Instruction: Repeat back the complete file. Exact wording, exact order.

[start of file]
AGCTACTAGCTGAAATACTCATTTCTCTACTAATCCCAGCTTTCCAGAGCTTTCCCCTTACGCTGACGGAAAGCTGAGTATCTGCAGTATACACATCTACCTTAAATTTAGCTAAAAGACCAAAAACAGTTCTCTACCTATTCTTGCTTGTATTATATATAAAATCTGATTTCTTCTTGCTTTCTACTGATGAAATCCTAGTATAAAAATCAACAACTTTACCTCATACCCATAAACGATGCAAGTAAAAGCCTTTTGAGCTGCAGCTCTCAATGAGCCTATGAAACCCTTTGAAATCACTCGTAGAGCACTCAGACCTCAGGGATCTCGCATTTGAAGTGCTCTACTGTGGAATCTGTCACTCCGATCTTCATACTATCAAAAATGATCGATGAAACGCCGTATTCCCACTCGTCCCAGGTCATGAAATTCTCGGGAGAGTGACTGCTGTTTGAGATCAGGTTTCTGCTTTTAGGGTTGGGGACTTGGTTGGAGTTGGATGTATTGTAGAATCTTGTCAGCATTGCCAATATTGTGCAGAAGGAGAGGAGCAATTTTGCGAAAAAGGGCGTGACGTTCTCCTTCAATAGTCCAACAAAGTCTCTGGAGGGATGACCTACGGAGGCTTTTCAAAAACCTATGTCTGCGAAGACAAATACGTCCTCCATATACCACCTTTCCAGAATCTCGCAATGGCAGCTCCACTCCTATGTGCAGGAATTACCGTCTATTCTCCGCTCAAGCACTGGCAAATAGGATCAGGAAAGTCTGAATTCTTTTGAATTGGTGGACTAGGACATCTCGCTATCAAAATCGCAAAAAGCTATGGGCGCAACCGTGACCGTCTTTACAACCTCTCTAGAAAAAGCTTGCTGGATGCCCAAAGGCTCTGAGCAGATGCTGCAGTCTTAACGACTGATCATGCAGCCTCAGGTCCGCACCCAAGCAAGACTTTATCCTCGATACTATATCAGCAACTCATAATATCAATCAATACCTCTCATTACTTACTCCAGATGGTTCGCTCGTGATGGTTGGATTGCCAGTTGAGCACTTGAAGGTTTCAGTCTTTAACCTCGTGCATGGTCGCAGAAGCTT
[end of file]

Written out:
AGCTACTAGCTGAAATACTCATTTCTCTACTAATCCCAGCTTTCCAGAGCTTTCCCCTTACGCTGACGGAAAGCTGAGTATCTGCAGTATACACATCTACCTTAAATTTAGCTAAAAGACCAAAAACAGTTCTCTACCTATTCTTGCTTGTATTATATATAAAATCTGATTTCTTCTTGCTTTCTACTGATGAAATCCTAGTATAAAAATCAACAACTTTACCTCATACCCATAAACGATGCAAGTAAAAGCCTTTTGAGCTGCAGCTCTCAATGAGCCTATGAAACCCTTTGAAATCACTCGTAGAGCACTCAGACCTCAGGGATCTCGCATTTGAAGTGCTCTACTGTGGAATCTGTCACTCCGATCTTCATACTATCAAAAATGATCGATGAAACGCCGTATTCCCACTCGTCCCAGGTCATGAAATTCTCGGGAGAGTGACTGCTGTTTGAGATCAGGTTTCTGCTTTTAGGGTTGGGGACTTGGTTGGAGTTGGATGTATTGTAGAATCTTGTCAGCATTGCCAATATTGTGCAGAAGGAGAGGAGCAATTTTGCGAAAAAGGGCGTGACGTTCTCCTTCAATAGTCCAACAAAGTCTCTGGAGGGATGACCTACGGAGGCTTTTCAAAAACCTATGTCTGCGAAGACAAATACGTCCTCCATATACCACCTTTCCAGAATCTCGCAATGGCAGCTCCACTCCTATGTGCAGGAATTACCGTCTATTCTCCGCTCAAGCACTGGCAAATAGGATCAGGAAAGTCTGAATTCTTTTGAATTGGTGGACTAGGACATCTCGCTATCAAAATCGCAAAAAGCTATGGGCGCAACCGTGACCGTCTTTACAACCTCTCTAGAAAAAGCTTGCTGGATGCCCAAAGGCTCTGAGCAGATGCTGCAGTCTTAACGACTGATCATGCAGCCTCAGGTCCGCACCCAAGCAAGACTTTATCCTCGATACTATATCAGCAACTCATAATATCAATCAATACCTCTCATTACTTACTCCAGATGGTTCGCTCGTGATGGTTGGATTGCCAGTTGAGCACTTGAAGGTTTCAGTCTTTAACCTCGTGCATGGTCGCAGAAGCTT